Now, let's talk about the world we all find ourselves in today. There's so much going on you can almost feel the world vibrating. The pandemic disrupted all of our lives. We have stores in Wuhan. So our alarm bells started going off in January of 2020, but we didn't really start to grasp the magnitude of all of it until a month later in February. It was pretty chaotic at first. A few weeks in, a set of rank priorities became clear to us, and that helped. Our first priority was to keep our frontline associates as safe as possible. We needed to stay open, but they were our priority.
Some of our associates though, couldn't come to work. Pre-existing conditions, their age, or just were uncomfortable coming to work. So we created a three-tier leave policy. As thousands of them stayed home, we hired bartenders, waiters, waitresses, and others that needed work to help fill in the gaps. We ended up hiring well over half a million people in the US alone during this period. Now, many of them have gone back to their original careers, but many have stayed. We bought over 100 million masks and installed plexiglass. We closed early for cleaning. We limited how many people could come in our stores at one time. We paid more than $2.8 billion in cash bonuses.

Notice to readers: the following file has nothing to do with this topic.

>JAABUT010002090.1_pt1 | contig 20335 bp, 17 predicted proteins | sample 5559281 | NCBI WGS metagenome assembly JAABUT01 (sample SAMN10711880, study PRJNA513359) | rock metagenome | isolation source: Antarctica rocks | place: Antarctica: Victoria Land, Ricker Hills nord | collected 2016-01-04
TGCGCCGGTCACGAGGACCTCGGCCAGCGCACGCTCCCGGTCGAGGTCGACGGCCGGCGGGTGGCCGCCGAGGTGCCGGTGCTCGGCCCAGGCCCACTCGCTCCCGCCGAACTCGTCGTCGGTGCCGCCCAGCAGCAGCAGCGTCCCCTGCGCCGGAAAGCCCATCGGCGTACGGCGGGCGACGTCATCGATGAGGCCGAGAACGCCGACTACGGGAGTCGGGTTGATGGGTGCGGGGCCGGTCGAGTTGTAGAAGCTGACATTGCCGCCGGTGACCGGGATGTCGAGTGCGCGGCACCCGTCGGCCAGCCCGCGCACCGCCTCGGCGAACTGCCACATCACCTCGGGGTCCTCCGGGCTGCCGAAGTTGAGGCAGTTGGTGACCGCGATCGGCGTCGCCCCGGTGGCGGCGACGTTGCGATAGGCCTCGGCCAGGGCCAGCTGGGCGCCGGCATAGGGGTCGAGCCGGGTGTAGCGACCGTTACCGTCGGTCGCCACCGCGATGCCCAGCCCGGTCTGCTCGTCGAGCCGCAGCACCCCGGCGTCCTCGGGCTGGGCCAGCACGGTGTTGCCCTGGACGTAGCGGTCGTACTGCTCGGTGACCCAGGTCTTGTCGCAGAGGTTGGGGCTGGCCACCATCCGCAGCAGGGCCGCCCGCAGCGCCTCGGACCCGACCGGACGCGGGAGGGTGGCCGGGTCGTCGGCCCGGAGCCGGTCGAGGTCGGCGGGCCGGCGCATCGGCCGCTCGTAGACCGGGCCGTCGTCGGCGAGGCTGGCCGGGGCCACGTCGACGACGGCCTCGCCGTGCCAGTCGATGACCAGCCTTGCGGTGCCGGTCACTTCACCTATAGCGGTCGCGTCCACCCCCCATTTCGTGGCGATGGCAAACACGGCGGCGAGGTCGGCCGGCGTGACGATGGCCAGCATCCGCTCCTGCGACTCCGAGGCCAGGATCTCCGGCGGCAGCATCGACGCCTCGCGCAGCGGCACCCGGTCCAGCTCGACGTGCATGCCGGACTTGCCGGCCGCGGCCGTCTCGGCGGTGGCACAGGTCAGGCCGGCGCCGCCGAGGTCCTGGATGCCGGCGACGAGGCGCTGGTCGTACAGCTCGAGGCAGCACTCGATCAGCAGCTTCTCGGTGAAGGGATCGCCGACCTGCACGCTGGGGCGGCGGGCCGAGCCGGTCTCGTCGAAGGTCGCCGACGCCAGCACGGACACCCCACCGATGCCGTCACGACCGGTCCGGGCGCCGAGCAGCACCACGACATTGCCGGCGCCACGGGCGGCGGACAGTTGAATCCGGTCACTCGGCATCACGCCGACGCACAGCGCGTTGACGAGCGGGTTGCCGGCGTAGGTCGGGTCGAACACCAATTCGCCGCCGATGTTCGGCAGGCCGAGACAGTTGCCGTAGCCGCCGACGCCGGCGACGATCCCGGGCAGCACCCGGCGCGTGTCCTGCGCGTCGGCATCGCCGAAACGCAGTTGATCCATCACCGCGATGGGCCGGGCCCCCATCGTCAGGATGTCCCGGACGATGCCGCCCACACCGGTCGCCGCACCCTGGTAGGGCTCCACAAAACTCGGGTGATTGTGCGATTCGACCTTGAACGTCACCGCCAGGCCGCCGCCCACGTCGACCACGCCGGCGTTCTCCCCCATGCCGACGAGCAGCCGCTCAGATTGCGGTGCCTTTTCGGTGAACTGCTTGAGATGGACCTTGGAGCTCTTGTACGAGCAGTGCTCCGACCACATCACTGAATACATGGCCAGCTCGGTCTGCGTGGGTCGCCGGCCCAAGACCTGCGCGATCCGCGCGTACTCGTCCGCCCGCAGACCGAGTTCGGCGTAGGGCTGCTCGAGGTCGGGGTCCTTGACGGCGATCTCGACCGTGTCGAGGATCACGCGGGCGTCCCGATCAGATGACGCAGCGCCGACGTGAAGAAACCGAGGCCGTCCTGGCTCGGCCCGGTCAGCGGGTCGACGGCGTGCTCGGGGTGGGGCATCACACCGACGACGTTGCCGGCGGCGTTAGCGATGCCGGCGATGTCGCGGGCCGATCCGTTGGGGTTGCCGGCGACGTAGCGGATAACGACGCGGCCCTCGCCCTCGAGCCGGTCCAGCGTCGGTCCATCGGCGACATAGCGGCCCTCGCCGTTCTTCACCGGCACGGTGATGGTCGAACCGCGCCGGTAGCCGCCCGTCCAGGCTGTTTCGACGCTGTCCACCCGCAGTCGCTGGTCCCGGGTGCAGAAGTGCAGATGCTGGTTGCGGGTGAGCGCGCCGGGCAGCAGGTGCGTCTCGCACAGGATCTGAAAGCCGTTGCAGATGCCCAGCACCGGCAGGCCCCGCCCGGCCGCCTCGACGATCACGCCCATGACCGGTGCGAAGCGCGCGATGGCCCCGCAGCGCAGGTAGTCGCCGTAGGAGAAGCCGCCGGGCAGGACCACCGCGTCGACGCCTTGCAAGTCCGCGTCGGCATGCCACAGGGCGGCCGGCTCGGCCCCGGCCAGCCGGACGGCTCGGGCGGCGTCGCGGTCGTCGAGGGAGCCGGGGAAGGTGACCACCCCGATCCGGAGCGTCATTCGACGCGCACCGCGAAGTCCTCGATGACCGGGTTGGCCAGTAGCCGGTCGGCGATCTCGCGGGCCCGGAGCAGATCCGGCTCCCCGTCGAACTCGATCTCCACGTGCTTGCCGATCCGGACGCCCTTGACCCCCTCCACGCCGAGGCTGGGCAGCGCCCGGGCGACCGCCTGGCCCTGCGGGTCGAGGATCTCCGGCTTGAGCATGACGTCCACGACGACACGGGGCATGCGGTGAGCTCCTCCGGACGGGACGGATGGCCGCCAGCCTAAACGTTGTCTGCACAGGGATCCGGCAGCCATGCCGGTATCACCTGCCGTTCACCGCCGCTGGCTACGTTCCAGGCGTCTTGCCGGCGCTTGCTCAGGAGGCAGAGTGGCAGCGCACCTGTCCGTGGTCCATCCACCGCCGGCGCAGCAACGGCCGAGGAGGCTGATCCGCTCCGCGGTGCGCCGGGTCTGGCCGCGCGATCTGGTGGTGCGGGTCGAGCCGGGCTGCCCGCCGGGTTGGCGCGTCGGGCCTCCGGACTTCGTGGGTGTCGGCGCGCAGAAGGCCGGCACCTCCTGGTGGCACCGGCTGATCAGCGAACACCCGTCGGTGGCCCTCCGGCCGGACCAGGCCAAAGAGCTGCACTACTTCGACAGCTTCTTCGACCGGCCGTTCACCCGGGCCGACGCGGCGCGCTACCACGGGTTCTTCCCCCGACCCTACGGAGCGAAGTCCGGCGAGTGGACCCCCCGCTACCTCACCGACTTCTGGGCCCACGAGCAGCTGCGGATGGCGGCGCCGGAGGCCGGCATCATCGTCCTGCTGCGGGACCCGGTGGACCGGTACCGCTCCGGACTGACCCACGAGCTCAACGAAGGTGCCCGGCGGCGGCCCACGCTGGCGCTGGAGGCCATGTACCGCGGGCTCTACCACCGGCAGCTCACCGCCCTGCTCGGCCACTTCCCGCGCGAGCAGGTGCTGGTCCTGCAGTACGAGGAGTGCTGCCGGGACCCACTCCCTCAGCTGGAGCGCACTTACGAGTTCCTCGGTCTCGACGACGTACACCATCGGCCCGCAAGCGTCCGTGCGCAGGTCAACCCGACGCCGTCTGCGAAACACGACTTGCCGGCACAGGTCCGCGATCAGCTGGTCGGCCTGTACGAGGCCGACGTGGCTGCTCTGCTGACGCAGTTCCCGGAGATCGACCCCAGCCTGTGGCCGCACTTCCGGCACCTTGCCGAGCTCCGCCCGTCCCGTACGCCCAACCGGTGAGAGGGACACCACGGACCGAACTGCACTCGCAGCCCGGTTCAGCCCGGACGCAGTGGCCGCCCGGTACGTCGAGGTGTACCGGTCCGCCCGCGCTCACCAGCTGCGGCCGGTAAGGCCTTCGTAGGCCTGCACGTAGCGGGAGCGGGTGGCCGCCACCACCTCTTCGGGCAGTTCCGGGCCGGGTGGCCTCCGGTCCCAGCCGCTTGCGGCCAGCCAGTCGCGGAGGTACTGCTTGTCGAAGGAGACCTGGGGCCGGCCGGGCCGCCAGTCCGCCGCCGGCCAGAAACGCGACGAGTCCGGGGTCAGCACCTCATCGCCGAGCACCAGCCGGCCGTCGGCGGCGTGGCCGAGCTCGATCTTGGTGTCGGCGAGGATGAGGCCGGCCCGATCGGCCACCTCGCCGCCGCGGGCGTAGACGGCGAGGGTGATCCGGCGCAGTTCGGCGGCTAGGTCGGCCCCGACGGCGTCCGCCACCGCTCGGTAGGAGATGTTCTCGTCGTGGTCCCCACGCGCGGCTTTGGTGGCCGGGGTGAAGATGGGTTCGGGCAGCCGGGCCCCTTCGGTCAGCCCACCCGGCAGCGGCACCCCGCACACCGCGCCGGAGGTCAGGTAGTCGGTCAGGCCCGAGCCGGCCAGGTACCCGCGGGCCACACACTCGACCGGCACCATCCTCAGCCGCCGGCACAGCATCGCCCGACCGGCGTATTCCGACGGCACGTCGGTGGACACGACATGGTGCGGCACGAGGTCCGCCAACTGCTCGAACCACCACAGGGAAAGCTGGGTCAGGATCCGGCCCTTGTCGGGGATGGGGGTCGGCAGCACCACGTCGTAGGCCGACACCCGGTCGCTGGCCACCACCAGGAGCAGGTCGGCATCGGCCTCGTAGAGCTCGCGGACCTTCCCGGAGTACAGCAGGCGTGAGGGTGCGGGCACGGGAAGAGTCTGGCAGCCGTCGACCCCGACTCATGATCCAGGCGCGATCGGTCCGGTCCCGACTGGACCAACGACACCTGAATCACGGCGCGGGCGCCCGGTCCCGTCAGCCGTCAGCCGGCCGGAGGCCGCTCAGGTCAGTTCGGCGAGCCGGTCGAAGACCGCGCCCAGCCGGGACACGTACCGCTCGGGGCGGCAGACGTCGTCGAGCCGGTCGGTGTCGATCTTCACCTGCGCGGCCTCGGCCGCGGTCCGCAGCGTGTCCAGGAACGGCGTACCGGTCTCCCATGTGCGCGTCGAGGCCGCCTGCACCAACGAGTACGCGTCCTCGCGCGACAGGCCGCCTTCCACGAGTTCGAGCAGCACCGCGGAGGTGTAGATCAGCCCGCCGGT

Our second priority was to keep the supply chain moving. Families needed food. Our third priority was to help others so we forgave rents of small businesses who operate in the front of our stores and extended supplier terms and other things. As I've traveled across the country throughout this pandemic, it's been inspiring to experience the courage, caring, and can-do attitudes of our associates in our stores and distribution centers. They stepped up serving others and taking care of each other. And they're still doing that today around the world. Our pharmacists in the US have vaccinated millions. Our eCommerce team in India with the virus raging are getting necessary supplies to customers that need it. So many of our associates have distinguished themselves. It's been amazing to witness.